‘Colour revolution’ warning stems from bitter past: Eysan
Analysts are at odds over Prime Minister Hun Sen’s remarks regarding protecting the Kingdom’s hard-won peace and the government’s policy that there can be no forgiveness for those who threaten peace through “revolutionary acts”.
On March 6, Hun Sen renewed his calls for the public to prevent a “colour revolution” and maintain peace. He also reiterated that there would be no tolerance for those who seek to destroy peace.
“We will not forgive anyone, either Cambodian or foreign, who uses the pretext of democracy or human rights to carry out activities against our independence and sovereignty, as this could plunge us back into civil war. We have had more than enough deaths to earn the peace we now all enjoy, so, it is better that we all work together to preserve it,” he said while addressing a graduation ceremony for students from the Institute of New Khmer Genertation.
His remarks came just days after the Phnom Penh Municipal Court sentenced former opposition leader Kem Sokha to 27 years in prison for conspiring with foreign powers to overthrow the government. The verdict deprived Sokha of his right to vote or to engage in politics, and he is barred from communicating with anyone outside his family without court permission.
Cambodian Reform Party founder Ou Chanrath said that no one wanted to see any form of revolution in Cambodia, whether among the general population, government officials or the non-governmental politicians who aim to develop society, in line with democratic principles.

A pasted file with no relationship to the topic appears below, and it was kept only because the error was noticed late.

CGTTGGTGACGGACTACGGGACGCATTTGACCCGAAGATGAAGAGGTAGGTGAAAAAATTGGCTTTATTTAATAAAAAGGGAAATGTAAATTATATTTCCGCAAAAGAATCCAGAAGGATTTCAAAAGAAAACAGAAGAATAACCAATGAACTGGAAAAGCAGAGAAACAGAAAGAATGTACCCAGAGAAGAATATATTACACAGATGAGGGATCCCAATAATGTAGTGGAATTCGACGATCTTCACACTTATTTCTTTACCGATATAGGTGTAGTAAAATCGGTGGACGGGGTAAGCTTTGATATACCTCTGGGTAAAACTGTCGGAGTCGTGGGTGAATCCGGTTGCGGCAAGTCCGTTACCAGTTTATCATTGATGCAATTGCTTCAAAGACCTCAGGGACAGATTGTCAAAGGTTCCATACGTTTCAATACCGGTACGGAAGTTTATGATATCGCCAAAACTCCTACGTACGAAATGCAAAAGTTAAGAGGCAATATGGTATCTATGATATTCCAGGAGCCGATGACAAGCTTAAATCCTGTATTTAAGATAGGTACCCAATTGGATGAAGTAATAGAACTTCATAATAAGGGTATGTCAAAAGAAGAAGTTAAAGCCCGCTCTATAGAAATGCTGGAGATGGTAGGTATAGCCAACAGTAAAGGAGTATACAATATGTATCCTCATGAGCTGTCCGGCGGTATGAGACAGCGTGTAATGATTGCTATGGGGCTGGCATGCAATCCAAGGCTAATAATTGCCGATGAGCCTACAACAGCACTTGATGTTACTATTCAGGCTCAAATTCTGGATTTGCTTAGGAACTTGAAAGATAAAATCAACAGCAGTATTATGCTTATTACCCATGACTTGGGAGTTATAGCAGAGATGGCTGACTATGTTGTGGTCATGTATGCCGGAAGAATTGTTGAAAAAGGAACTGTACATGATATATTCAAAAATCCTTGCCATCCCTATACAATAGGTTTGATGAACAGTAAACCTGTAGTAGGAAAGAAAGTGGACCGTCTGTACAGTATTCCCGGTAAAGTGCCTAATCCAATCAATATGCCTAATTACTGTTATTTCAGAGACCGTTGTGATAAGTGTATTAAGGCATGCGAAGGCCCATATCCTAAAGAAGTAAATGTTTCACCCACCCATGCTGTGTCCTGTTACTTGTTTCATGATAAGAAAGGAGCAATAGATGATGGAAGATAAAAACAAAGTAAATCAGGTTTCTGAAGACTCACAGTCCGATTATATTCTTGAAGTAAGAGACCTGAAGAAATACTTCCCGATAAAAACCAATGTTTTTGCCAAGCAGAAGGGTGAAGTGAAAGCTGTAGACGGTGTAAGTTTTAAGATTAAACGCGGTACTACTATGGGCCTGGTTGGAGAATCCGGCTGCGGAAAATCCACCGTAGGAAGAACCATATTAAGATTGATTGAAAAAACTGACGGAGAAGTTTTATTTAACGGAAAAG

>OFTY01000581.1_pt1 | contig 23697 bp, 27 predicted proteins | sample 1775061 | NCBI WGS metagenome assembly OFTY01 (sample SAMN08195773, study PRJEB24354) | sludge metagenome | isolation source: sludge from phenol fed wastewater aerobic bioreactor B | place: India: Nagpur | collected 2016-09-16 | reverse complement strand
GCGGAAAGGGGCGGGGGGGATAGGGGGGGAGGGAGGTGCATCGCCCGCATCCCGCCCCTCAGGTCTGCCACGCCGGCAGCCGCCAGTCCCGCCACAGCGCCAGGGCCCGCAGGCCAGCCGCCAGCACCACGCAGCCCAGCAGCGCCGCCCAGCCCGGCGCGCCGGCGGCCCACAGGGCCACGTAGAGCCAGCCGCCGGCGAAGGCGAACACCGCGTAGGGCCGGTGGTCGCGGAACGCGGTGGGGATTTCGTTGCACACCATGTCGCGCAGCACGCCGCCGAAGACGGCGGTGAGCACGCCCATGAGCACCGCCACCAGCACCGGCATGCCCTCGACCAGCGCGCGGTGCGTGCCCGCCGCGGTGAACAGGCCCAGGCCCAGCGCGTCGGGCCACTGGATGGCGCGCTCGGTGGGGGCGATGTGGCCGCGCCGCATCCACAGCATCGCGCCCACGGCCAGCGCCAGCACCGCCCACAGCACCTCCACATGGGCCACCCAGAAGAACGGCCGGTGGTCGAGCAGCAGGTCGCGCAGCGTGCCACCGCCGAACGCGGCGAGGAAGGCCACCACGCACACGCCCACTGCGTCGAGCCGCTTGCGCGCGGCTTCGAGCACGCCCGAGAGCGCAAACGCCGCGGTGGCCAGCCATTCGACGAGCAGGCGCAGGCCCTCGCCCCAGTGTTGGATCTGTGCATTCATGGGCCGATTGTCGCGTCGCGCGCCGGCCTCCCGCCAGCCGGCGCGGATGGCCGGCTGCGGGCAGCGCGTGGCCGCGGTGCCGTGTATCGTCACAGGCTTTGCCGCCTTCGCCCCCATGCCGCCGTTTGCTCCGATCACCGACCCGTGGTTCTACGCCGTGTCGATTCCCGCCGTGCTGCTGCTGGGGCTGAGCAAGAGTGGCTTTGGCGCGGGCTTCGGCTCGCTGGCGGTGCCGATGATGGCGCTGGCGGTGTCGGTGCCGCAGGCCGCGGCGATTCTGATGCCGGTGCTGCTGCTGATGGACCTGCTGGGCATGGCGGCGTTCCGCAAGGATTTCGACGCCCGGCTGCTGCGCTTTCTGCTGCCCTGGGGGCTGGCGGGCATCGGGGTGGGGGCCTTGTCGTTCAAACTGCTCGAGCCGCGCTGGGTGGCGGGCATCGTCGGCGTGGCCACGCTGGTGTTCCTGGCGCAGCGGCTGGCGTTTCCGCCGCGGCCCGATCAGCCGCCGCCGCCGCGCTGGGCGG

“No foreign countries want to see Cambodia plunged into war either, because it was the same foreigners who helped Cambodia to end its war, negotiate peace and re-build the nation during and after the UN intervention of 1991,” he added.
“The remarks will not mean a great deal to Cambodia, as international relations are traditionally off and on. But it will impact the international community’s trust in us, because the volume of political rhetoric continues to be raised,” he continued.
Political analyst Em Sovannara said there is a risk of the further decline of democracy in Cambodia.
“Several western nations saw the trial against Kem Sokha as unjust, and said it appeared to illustrate Prime Minister Hun Sen’s fear of western influence,” he added.
Sok Eysan, spokesman for the ruling Cambodian People’s Party (CPP), said the prime minister’s remarks stemmed from the Kingdom’s bitter experiences during the civil war.
“It is the fear that bad actors could drag Cambodia back into the same catastrophic circumstances as in the past that drove the prime minister’s calls to prevent a colour revolution,” he added.
“The prime minister was concerned that a colour revolution could take place, like those that happened in Libya, Egypt and Tunisia. Those countries have suffered the consequences ever since. Let me ask – was it a gain or loss for those nations?”
“We all remember that Cambodia has been through civil war, a war of foreign aggression, and the genocidal regime of Pol Pot. We suffered terrible destruction before the Kingdom was finally restored,” he concluded.
Yang Peou, secretary-general of the Royal Academy of Cambodia, said Cambodia should learn from the colour revolutions that occurred in the Arab world this century, in places like Syria, Libya and Tunisia.
“The situation was not improved in any of those countries by having foreign interlopers topple their governments. It just brought insecurity and destroyed peace. This is the lesson that Cambodia must learn. We must avoid conflict and keep the peace at all costs,” he added.
“The practice of democracy has a different basis in the West than in the Asian world. It is different because of social attitudes, the leadership system and other factors. We cannot compare one to the other. Safeguarding the peace and stability that was earned in 1998 must be our priority,” he concluded.